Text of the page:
I would love to provide an effective link for this book, but Penguin who published it in paperback originally don’t list it on their website. However, you can get it from Amazon in electronic or paperbased form. This was actually the first of a large number of books written by Monica, who is actually the great grand-daughter of Charles Dickens.
‘One Pair of Hands’ is autobiography, recounting the experiences of the author (known to her friends as ‘Monty’) in domestic service, whereas her second book, ‘One Pair of Feet’ (which I haven’t read) is about her nursing career. Born into a wealthy, middle-class family, Monica had no financial need to work at all. She hired herself out as what was known in those days as a ‘cook general’ because she was bored by her life in society and wanted to have money of her own. Her account is therefore that much more valuable because she notices and records things that other servants take for granted. As I’ve been looking for a primary source on domestic servants in the early twentieth century, this was gold dust. I learned a lot about what happened behind the green-baize door, even that the green-baize door existed, that cooks were always referred to as ‘Mrs’, how domestic services agencies operated and how important daily calling tradesmen were in a servant’s life.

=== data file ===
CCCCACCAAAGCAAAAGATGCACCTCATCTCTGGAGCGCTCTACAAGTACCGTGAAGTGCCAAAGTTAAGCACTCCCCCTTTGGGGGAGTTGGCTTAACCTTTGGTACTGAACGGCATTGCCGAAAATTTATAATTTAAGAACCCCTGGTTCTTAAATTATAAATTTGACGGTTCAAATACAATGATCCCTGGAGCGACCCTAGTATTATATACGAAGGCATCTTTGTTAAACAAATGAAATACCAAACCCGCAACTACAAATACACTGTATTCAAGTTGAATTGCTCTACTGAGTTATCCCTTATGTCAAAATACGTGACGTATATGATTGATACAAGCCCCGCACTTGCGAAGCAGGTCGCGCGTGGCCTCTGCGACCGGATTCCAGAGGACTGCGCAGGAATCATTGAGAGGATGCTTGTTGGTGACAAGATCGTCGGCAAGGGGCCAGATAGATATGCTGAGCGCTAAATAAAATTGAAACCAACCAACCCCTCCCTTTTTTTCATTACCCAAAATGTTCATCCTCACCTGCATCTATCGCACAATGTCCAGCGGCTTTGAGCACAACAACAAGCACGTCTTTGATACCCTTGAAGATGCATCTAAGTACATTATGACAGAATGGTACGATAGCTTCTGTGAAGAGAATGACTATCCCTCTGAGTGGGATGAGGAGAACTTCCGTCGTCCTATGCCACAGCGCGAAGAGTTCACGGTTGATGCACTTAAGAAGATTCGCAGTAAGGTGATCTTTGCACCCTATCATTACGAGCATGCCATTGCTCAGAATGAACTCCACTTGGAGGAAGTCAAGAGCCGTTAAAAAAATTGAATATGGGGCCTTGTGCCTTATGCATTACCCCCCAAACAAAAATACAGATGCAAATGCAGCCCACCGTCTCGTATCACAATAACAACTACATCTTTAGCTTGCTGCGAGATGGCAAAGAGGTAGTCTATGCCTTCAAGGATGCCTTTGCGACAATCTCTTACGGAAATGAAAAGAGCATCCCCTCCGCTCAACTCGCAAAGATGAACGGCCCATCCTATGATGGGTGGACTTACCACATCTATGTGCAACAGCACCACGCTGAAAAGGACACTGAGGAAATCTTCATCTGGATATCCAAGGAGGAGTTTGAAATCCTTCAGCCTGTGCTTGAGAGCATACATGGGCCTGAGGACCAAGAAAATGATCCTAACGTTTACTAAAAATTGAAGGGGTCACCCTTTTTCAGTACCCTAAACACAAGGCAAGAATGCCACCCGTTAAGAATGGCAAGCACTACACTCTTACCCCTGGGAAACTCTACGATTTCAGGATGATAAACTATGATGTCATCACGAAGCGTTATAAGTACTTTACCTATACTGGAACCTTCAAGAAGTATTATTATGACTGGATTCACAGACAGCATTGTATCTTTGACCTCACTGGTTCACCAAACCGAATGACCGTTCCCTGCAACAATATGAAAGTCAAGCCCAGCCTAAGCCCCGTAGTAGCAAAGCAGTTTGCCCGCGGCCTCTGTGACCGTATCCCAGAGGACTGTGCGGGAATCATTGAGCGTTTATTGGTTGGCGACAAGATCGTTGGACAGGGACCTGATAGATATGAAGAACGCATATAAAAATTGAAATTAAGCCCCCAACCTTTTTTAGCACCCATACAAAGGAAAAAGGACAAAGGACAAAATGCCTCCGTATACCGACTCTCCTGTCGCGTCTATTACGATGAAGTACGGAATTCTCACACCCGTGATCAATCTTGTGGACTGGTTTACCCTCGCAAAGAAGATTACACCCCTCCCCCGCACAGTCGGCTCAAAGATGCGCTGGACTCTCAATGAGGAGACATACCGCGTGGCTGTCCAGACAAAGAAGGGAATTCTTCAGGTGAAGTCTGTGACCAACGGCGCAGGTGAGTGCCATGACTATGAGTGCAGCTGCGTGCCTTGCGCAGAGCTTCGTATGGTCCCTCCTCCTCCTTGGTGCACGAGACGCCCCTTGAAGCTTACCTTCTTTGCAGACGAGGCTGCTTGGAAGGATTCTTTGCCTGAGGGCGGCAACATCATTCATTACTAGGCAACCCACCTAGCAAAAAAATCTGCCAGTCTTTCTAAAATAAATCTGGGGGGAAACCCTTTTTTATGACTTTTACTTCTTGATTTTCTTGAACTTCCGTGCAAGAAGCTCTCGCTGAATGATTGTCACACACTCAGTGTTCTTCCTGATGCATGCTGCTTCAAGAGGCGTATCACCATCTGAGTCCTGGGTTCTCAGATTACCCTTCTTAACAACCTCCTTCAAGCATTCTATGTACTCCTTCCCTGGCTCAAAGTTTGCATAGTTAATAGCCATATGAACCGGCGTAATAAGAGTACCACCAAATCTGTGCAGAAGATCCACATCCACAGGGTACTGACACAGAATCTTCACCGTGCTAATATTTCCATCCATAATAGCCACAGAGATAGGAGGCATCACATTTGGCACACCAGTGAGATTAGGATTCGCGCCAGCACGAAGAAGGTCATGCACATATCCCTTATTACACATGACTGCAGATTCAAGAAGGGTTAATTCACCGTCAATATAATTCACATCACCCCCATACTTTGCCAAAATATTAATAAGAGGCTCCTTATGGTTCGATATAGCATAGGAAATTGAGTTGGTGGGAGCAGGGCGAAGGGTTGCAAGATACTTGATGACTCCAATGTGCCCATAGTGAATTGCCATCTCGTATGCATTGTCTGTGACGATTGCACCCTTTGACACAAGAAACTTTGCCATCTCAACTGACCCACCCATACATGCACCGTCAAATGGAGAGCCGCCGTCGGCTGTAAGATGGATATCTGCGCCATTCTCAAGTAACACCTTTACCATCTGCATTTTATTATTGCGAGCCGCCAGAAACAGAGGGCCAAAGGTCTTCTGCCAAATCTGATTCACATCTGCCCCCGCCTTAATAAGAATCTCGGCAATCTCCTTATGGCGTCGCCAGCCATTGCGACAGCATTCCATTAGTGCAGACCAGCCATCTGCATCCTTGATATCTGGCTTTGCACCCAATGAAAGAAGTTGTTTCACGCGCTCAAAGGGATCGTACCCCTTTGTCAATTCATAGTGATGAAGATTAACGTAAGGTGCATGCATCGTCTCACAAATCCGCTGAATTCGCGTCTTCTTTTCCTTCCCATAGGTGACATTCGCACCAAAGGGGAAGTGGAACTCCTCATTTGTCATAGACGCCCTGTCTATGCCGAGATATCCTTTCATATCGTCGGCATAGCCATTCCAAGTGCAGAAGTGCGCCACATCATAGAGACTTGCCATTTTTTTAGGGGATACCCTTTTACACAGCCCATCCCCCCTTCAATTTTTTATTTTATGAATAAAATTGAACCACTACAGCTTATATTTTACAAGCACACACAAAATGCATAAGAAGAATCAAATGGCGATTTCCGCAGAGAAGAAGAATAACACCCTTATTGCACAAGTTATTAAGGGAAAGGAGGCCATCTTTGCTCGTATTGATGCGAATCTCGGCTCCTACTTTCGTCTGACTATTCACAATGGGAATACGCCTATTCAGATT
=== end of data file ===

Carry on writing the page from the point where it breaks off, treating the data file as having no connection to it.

This book was episodic, detailing, almost in diary form, every post the author held, descriptions of the kitchen and the employers. She moved between posts very quickly, so was able to describe a range of service set-ups. She was a plucky young woman.
“You know how to make creme brulee, don’t you. Mrs Dickens?”
“Of course,” said she, reaching for her cookery books and practising three times before she got it on to the table that evening.
As a cook, she worked extremely fast, arriving to do everything from scratch for an evening dinner party, only at four-thirty in the afternoon, putting most of us ‘working’ hostesses to shame.
Monica was totally deprecating, detailing every mistake in hilarious detail and attributing her successes to ‘luck’. Indeed, I was put in mind of old fashioned British values at their best, that general getting on with it, ‘quietly and without fuss’. (I think that last bit is a quote from ‘Thomas the Tank Engine’. How random is that? It’s late.)
Do I recommend it? As a source book on domestic service, yes. Did it keep me amused? It was a bit samey. Was it a work of literature? No, definitely not. The written style was very much ‘plonk, plonk, plonk’ with more or less every sentence containing an ‘and’ in the middle. Will I read anything more of Monica Dickens? Yes, I want to read ‘One Pair of Feet’ about nursing. Books like this are gems for writers because they give detailed insights into different situations and different eras which the history books, academic articles and papers – let alone Wikipedia – can never do.